The Moral Paralysis of Obamacare

by Mario Rizzo   The perceptive Alexis de Tocqueville argued that Americans are not as keen on “free speech” as it may first seem. Before an idea or proposal is passed into law they will argue, use invectives, claim that proponents or opponents are bad people, and so forth. But after a law has been passed … Continue reading The Moral Paralysis of Obamacare

Virtuous Capitalism

by Jerry O'Driscoll  Over at the Austrian Economists, Steve Horowitz has posted a challenging statement and asked for reactions: "The great virtue of the free market is that it requires so little virtue to work effectively."  The thrust of the responses is that defenders of free markets have had little to say about virtue (at least since … Continue reading Virtuous Capitalism

Economic Development in Honduras

by Jerry O’Driscoll   The imbroglio in Honduras is political and constitutional, but also economic.  The underlying economic issue is what development model will be followed: that of the caudillo with its populist redistribution, or a free-market model.  The most solid reporting on the crisis as been done by Wall Street Journal columnist Mary Anastasia O’Grady.  She … Continue reading Economic Development in Honduras

Neither Charity Nor Truth, Part 3: The Attack on Classical Liberalism

by Mario Rizzo   In this final installment of my analysis of the papal encyclical letter Caritas in Veritate I turn my attention to Benedict XVI's positive ideas on globalization.  (I put the encyclical section numbers in parentheses.)   Do not expect clear-cut statements or precise recommendations for policy. Do not even expect consistency. (There are actually … Continue reading Neither Charity Nor Truth, Part 3: The Attack on Classical Liberalism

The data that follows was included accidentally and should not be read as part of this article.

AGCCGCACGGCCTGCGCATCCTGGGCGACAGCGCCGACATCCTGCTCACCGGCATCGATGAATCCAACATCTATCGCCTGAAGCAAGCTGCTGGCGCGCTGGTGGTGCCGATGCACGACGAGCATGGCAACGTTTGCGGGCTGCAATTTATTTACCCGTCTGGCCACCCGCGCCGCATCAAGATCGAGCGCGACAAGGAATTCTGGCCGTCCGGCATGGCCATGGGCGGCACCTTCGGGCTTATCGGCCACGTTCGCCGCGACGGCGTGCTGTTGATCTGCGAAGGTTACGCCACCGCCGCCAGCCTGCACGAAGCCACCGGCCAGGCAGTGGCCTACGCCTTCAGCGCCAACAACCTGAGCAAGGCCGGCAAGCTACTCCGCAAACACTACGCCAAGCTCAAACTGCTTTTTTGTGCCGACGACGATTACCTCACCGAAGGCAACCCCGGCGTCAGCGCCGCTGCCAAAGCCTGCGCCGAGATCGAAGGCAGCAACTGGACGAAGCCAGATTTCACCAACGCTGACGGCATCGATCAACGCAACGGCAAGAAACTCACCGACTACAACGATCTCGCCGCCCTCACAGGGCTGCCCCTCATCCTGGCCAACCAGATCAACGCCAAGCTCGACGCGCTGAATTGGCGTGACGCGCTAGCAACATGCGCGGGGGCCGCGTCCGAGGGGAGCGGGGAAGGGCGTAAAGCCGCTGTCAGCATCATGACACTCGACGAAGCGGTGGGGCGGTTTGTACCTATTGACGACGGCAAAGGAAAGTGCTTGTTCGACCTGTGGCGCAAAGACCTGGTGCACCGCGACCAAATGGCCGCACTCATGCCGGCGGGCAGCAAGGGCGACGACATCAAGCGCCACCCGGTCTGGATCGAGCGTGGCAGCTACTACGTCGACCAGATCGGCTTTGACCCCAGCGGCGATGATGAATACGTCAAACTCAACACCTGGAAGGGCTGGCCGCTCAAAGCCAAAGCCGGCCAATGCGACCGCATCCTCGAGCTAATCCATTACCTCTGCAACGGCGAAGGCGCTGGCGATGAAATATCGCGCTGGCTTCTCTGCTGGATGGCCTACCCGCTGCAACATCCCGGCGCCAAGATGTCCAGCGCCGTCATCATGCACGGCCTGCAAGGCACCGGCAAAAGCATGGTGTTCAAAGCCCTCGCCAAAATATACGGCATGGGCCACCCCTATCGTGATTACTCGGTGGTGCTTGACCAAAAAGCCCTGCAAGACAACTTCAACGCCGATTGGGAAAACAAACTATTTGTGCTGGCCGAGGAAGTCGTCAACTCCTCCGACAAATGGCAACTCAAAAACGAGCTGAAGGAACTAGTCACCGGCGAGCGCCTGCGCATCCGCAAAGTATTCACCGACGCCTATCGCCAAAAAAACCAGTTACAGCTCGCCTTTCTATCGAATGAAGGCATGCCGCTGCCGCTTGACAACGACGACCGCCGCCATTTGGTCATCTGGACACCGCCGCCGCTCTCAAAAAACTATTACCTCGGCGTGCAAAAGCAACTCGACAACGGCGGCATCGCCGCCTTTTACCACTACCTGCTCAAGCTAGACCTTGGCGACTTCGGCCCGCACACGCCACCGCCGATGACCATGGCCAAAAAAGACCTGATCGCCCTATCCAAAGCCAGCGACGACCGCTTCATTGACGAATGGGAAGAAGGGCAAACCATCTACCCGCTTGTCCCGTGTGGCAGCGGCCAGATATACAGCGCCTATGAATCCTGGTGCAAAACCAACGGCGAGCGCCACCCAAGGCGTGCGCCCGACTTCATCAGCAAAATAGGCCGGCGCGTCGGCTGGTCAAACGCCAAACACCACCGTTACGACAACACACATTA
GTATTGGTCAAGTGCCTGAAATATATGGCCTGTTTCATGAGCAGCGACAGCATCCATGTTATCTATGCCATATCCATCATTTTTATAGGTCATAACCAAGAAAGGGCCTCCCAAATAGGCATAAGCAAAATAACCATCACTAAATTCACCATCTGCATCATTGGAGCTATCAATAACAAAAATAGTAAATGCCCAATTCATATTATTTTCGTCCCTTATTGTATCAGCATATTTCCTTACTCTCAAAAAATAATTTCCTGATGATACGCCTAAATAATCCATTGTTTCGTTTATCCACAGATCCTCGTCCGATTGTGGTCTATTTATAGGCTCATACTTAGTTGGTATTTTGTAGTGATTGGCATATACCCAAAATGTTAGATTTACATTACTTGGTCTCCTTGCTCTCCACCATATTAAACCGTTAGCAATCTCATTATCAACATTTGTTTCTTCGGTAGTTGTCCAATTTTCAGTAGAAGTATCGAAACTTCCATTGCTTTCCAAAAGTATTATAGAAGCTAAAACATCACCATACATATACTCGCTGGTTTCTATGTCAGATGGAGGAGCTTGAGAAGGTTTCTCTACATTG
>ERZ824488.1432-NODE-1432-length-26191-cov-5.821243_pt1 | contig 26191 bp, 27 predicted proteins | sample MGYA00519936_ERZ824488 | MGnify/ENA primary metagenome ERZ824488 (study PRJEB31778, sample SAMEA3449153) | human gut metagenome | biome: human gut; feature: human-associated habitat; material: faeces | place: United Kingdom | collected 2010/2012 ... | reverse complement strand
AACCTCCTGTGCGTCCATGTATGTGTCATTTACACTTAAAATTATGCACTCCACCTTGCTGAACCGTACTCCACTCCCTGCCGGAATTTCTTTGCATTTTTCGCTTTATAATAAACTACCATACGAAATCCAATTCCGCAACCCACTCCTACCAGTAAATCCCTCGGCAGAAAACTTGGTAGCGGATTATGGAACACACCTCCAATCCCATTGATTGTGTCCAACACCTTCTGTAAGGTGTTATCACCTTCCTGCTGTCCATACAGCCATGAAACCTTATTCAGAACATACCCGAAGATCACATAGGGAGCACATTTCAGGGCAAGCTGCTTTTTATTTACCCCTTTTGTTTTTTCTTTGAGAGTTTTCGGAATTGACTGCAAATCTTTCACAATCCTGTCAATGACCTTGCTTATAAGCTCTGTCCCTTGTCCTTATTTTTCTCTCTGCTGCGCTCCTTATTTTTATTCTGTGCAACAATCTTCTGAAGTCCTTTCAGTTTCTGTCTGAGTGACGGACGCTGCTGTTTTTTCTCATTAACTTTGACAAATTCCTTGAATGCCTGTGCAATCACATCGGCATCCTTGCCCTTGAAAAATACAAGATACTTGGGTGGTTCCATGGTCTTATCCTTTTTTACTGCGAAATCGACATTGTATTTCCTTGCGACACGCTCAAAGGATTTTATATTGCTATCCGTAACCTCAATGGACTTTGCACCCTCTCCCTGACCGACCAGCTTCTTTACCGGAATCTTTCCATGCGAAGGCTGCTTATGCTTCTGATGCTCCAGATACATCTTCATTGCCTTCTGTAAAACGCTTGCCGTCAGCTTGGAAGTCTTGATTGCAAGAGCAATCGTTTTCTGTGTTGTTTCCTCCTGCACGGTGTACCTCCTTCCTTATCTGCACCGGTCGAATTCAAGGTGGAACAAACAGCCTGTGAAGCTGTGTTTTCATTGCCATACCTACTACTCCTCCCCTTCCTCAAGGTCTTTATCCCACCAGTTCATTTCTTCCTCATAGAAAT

Neither Truth Nor Charity, Part 2: Globalization and the Pope’s Discontents

by Mario Rizzo   Throughout Pope Benedict XVI’s enclyclical (“Caritas in Veritate”) he stresses that scientific knowledge is not enough when trying to determine appropriate government policies or even individual actions. This is quite true.   He fails, however, to appreciate in many specific instances and arguments the importance of the fact that that moral or ethical … Continue reading Neither Truth Nor Charity, Part 2: Globalization and the Pope’s Discontents

Neither Truth Nor Charity: The Destructive Influence of a Papal Encyclical